Defendant now argues that submission of the c(4)(a) aggravating factor in that resentencing trial contradicted the Legislature's intent. The Judiciary Committee Statements to L. 1985, c. 178 contain the following preamble: "In enacting the amendments contained in this bill, the intent of the Legislature is to effect only prospective changes. The amendments are not intended to apply retrospectively or to affect cases now on appeal." Senate Judiciary Comm. Statement to S.950, supra at 1. See also Assembly Judiciary Comm. Statement to S.950 at 1 (Feb. 4, 1985). However, we have held that that statement of legislative intent is not dispositive on whether the amendments should be given retroactive effect because the amendments merely clarify a pre-existing law. Biegenwald II, supra, 106 N.J. at 64-66. Indeed, many of the amendments to the Capital Punishment Act have been applied retroactively by this Court. See, e.g., [Marie] Moore, supra, 113 N.J. at 306-07 (Court partially relied on 1985 amendment authorizing substitution of juror after guilt phase but prior to sentencing phase); Bey I, supra, 112 N.J. at 95-105 (Court applied 1986 amendment providing that juvenile may not be sentenced to death); Biegenwald II, supra, 106 N.J. at 63-65 (Court relied in part on 1985 amendment in holding that State must prove aggravating factors outweigh mitigating factors beyond reasonable doubt); Ramseur, supra, 106 N.J. at 311-12 (Court relied in part on 1985 amendment in holding that capital sentencing juries must be reminded of alternative sentence to death penalty and of consequences of non-unanimous jury). Although the amendment was enacted after the Alston and Peniston homicides, its passage predated defendant's resentencing proceeding. The Legislature's expressed intent that the amendment apply prospectively does not preclude the use of a prior murder conviction pending on appeal in a resentencing proceeding that commenced after the amendment was passed. Thus, we hold that the submission of the c(4)(a) factor in this sentencing proceeding does not contradict the legislative intent.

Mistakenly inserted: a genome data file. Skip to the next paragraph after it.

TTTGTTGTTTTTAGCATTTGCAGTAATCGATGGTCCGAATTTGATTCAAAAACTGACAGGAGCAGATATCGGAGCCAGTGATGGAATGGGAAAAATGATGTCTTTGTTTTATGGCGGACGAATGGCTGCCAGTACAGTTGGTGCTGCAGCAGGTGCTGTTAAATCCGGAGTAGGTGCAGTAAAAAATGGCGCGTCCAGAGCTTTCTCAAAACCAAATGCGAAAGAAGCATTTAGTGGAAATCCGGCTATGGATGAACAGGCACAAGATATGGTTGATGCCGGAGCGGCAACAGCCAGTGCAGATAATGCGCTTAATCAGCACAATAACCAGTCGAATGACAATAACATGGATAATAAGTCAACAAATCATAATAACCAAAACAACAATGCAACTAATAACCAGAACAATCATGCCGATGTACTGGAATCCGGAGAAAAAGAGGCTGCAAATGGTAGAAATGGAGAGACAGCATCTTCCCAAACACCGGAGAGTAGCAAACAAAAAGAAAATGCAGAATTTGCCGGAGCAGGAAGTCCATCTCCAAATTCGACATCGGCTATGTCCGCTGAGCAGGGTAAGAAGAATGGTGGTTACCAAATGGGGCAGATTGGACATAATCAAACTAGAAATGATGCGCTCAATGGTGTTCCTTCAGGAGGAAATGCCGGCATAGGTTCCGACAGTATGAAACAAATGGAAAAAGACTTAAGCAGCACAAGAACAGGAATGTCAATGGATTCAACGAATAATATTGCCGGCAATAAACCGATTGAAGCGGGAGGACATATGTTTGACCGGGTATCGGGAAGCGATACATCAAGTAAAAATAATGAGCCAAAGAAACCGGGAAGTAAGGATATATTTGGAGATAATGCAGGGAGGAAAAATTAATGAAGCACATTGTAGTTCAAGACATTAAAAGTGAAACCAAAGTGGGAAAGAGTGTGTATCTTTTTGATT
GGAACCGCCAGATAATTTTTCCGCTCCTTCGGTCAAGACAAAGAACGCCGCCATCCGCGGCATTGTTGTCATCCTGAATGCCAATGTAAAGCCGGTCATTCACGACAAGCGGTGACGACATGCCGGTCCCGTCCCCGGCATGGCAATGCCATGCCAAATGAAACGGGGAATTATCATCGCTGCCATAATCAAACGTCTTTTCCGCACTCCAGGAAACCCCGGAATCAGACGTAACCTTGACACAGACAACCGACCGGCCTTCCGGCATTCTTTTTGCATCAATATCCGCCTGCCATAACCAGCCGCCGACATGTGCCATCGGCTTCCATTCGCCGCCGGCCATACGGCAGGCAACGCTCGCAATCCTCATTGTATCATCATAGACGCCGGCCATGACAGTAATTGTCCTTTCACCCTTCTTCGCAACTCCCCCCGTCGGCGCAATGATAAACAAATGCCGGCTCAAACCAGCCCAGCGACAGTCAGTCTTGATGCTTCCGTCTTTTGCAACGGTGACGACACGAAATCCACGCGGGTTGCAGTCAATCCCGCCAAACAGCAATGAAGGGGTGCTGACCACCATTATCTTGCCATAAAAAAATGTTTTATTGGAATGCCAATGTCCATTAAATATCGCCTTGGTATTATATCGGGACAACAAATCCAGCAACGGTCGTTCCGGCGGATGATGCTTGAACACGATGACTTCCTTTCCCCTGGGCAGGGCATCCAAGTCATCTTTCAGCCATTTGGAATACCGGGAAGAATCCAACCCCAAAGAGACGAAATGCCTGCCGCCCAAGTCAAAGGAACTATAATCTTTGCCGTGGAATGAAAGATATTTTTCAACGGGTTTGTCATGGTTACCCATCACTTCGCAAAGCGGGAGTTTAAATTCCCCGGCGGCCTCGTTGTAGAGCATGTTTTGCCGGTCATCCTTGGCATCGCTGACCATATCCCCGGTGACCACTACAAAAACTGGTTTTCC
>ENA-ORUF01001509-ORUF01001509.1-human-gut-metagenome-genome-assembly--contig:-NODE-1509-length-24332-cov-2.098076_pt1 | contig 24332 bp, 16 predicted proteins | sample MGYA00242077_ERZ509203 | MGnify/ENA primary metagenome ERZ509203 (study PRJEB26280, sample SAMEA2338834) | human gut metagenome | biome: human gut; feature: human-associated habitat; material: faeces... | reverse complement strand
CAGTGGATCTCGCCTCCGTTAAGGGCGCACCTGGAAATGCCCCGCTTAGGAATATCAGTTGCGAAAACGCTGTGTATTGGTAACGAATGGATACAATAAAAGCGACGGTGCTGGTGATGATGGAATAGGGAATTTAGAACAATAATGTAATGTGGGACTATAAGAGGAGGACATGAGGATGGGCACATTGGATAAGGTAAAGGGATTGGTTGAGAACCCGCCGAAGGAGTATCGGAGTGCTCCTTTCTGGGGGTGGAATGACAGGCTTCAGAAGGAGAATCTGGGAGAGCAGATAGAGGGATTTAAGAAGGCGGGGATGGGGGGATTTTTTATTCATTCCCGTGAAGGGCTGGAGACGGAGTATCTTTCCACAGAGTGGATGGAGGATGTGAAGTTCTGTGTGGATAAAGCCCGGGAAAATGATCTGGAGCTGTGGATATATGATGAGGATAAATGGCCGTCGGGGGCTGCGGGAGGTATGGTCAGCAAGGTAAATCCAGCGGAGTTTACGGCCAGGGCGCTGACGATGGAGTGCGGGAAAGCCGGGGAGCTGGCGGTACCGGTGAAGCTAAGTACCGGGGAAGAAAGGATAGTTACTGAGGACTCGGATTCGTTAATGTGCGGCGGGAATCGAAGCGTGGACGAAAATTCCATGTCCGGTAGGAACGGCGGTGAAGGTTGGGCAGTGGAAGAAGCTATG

Defendant contends that the use of the Alston murder as an aggravating factor violates the state and federal constitutional prohibitions on ex post facto laws because defendant committed both murders before our decisions in Bey and Biegenwald I. See U.S. Const. art. I, § 10, cl. 1; N.J. Const. art. IV, § 7, P 3. The purpose of the ea ex post facto clauses is to ensure that criminal statutes "give fair warning of their effect and permit individuals to rely on their meaning until explicitly changed." Weaver v. Graham, 450 U.S. 24, 28-29, 101 S. Ct. 960, 964, 67 L. Ed. 2d 17, 23 (1981). To violate the ex post facto clauses, the law at issue must be "both retrospective and more onerous than the law in effect on the date of the offense." Id. at 30-31, 101 S. Ct. at 965, 67 L. Ed. 2d at 24 (emphasis added). Here, on the dates of defendant's murders, the c(4)(a) factor simply stated that "the defendant has previously been convicted of another murder." Therefore, defendant was on notice that any murder conviction, final or not, could potentially be used to support the c(4)(a) aggravating factor. The Court's subsequent interpretation of the c(4)(a) factor in Bey and Biegenwald I, later overridden by the Legislature, was not controlling law at the time of the murders. Thus, it would be incongruous to find the Legislature's amendment, which merely clarified this Court's statutory interpretation and reinstated, in effect, the plain meaning of the statute as enacted to be ex post facto.
Defendant contends that the amendment is a bill of attainder because it substitutes a legislative determination of his guilt for a judicial decision. See U.S. Const. art. I, § 10, cl. 1; N.J. Const. art. IV, § 7, P 3; United States v. Brown, 381 U.S. 437, 446-49, 85 S. Ct. 1707, 1713-15, 14 L. Ed. 2d 484, 490-92 (1965). Although the amendment was a response to decisions of this Court affecting Bey and Biegenwald, it changed the law for all capital defendants and did not effect legislative determinations of guilt for any particular defendant or group of defendants. We conclude the amendment is not a bill of attainder.
2. Prosecutorial Misconduct
Defendant contends that several instances of prosecutorial misconduct warrant reversal of his death sentence. Here, we address only those allegations that we believe raise important legal issues.